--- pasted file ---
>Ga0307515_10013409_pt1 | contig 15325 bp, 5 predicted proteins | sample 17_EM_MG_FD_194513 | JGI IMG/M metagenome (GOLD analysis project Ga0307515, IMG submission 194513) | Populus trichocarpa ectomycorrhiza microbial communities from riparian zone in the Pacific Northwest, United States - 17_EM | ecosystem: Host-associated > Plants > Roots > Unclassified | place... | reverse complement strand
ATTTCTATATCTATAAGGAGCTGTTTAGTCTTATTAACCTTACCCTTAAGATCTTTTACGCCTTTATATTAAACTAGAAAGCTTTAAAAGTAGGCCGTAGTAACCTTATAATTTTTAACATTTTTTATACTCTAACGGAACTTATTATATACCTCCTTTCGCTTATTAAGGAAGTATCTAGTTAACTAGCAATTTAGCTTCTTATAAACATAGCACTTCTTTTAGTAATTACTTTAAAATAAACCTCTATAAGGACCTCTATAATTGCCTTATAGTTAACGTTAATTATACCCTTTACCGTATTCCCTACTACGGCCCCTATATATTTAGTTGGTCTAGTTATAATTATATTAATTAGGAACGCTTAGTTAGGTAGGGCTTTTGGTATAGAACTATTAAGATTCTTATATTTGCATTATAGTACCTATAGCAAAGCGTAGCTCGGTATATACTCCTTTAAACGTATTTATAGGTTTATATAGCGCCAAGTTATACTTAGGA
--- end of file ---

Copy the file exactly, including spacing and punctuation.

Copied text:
>Ga0307515_10013409_pt1 | contig 15325 bp, 5 predicted proteins | sample 17_EM_MG_FD_194513 | JGI IMG/M metagenome (GOLD analysis project Ga0307515, IMG submission 194513) | Populus trichocarpa ectomycorrhiza microbial communities from riparian zone in the Pacific Northwest, United States - 17_EM | ecosystem: Host-associated > Plants > Roots > Unclassified | place... | reverse complement strand
ATTTCTATATCTATAAGGAGCTGTTTAGTCTTATTAACCTTACCCTTAAGATCTTTTACGCCTTTATATTAAACTAGAAAGCTTTAAAAGTAGGCCGTAGTAACCTTATAATTTTTAACATTTTTTATACTCTAACGGAACTTATTATATACCTCCTTTCGCTTATTAAGGAAGTATCTAGTTAACTAGCAATTTAGCTTCTTATAAACATAGCACTTCTTTTAGTAATTACTTTAAAATAAACCTCTATAAGGACCTCTATAATTGCCTTATAGTTAACGTTAATTATACCCTTTACCGTATTCCCTACTACGGCCCCTATATATTTAGTTGGTCTAGTTATAATTATATTAATTAGGAACGCTTAGTTAGGTAGGGCTTTTGGTATAGAACTATTAAGATTCTTATATTTGCATTATAGTACCTATAGCAAAGCGTAGCTCGGTATATACTCCTTTAAACGTATTTATAGGTTTATATAGCGCCAAGTTATACTTAGGA